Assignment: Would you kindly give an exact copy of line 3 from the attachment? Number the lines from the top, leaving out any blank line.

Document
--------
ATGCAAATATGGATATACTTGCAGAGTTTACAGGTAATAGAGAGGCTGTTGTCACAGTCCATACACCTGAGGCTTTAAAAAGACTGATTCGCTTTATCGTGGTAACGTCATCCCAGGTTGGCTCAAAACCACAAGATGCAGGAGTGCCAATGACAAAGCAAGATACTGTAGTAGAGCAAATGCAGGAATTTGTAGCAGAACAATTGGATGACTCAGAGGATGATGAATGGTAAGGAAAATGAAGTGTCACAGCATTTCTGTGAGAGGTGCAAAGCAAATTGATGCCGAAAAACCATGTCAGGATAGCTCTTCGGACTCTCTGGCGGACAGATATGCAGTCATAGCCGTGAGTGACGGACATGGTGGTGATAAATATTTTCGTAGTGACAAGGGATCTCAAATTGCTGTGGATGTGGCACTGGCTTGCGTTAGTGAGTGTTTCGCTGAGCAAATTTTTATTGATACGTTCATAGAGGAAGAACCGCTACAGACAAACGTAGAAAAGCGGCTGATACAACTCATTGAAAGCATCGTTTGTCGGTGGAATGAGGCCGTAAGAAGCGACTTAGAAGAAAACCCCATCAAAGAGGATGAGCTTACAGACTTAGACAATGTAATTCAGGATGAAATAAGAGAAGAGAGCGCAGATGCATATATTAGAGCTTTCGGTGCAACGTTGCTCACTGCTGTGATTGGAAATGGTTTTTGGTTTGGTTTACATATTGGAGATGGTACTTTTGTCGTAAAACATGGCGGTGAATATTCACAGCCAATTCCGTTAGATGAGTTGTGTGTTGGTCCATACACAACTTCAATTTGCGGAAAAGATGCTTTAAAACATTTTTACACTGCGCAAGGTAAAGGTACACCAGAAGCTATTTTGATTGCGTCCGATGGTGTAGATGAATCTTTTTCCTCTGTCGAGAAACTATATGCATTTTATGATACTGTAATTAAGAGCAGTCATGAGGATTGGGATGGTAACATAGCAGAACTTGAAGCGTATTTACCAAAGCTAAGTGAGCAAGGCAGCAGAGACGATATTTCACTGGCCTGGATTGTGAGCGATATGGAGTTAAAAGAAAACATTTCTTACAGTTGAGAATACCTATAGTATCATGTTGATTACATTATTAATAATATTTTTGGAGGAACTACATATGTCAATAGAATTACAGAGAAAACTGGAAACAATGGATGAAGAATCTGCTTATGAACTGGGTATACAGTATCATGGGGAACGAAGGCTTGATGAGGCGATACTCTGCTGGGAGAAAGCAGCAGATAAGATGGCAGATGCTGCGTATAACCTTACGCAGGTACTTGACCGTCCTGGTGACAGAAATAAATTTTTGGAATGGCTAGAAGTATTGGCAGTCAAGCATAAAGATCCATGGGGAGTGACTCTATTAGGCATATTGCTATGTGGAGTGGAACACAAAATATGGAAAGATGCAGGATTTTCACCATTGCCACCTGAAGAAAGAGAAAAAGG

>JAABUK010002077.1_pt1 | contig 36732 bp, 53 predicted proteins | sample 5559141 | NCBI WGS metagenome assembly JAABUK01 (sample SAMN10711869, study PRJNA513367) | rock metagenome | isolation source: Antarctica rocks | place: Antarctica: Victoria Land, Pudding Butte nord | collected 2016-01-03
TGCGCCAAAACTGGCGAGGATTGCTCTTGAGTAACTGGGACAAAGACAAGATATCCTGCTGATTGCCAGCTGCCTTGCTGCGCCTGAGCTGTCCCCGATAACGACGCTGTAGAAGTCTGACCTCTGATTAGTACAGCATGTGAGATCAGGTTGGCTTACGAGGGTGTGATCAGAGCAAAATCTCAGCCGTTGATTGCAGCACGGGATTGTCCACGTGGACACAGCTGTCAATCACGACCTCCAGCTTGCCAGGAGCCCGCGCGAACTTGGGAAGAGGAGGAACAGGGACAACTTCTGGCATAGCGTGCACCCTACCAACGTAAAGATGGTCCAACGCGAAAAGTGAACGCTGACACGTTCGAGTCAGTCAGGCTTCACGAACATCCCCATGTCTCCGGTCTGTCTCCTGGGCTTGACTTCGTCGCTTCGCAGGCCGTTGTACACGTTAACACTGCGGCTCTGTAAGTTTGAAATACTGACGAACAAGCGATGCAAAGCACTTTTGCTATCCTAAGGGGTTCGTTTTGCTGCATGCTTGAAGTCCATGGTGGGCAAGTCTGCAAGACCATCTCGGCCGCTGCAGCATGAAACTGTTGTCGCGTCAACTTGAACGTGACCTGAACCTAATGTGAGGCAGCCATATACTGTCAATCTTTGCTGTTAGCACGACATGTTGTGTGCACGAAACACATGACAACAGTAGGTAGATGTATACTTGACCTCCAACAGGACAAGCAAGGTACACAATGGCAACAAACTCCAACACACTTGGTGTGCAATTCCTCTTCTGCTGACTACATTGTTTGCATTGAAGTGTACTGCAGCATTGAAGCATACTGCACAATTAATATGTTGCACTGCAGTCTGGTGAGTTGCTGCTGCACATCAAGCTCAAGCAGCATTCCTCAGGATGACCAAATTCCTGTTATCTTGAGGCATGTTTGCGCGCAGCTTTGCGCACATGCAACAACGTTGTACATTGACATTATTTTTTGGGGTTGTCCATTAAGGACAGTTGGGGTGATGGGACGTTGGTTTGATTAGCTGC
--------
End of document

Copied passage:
TGCGCCAAAACTGGCGAGGATTGCTCTTGAGTAACTGGGACAAAGACAAGATATCCTGCTGATTGCCAGCTGCCTTGCTGCGCCTGAGCTGTCCCCGATAACGACGCTGTAGAAGTCTGACCTCTGATTAGTACAGCATGTGAGATCAGGTTGGCTTACGAGGGTGTGATCAGAGCAAAATCTCAGCCGTTGATTGCAGCACGGGATTGTCCACGTGGACACAGCTGTCAATCACGACCTCCAGCTTGCCAGGAGCCCGCGCGAACTTGGGAAGAGGAGGAACAGGGACAACTTCTGGCATAGCGTGCACCCTACCAACGTAAAGATGGTCCAACGCGAAAAGTGAACGCTGACACGTTCGAGTCAGTCAGGCTTCACGAACATCCCCATGTCTCCGGTCTGTCTCCTGGGCTTGACTTCGTCGCTTCGCAGGCCGTTGTACACGTTAACACTGCGGCTCTGTAAGTTTGAAATACTGACGAACAAGCGATGCAAAGCACTTTTGCTATCCTAAGGGGTTCGTTTTGCTGCATGCTTGAAGTCCATGGTGGGCAAGTCTGCAAGACCATCTCGGCCGCTGCAGCATGAAACTGTTGTCGCGTCAACTTGAACGTGACCTGAACCTAATGTGAGGCAGCCATATACTGTCAATCTTTGCTGTTAGCACGACATGTTGTGTGCACGAAACACATGACAACAGTAGGTAGATGTATACTTGACCTCCAACAGGACAAGCAAGGTACACAATGGCAACAAACTCCAACACACTTGGTGTGCAATTCCTCTTCTGCTGACTACATTGTTTGCATTGAAGTGTACTGCAGCATTGAAGCATACTGCACAATTAATATGTTGCACTGCAGTCTGGTGAGTTGCTGCTGCACATCAAGCTCAAGCAGCATTCCTCAGGATGACCAAATTCCTGTTATCTTGAGGCATGTTTGCGCGCAGCTTTGCGCACATGCAACAACGTTGTACATTGACATTATTTTTTGGGGTTGTCCATTAAGGACAGTTGGGGTGATGGGACGTTGGTTTGATTAGCTGC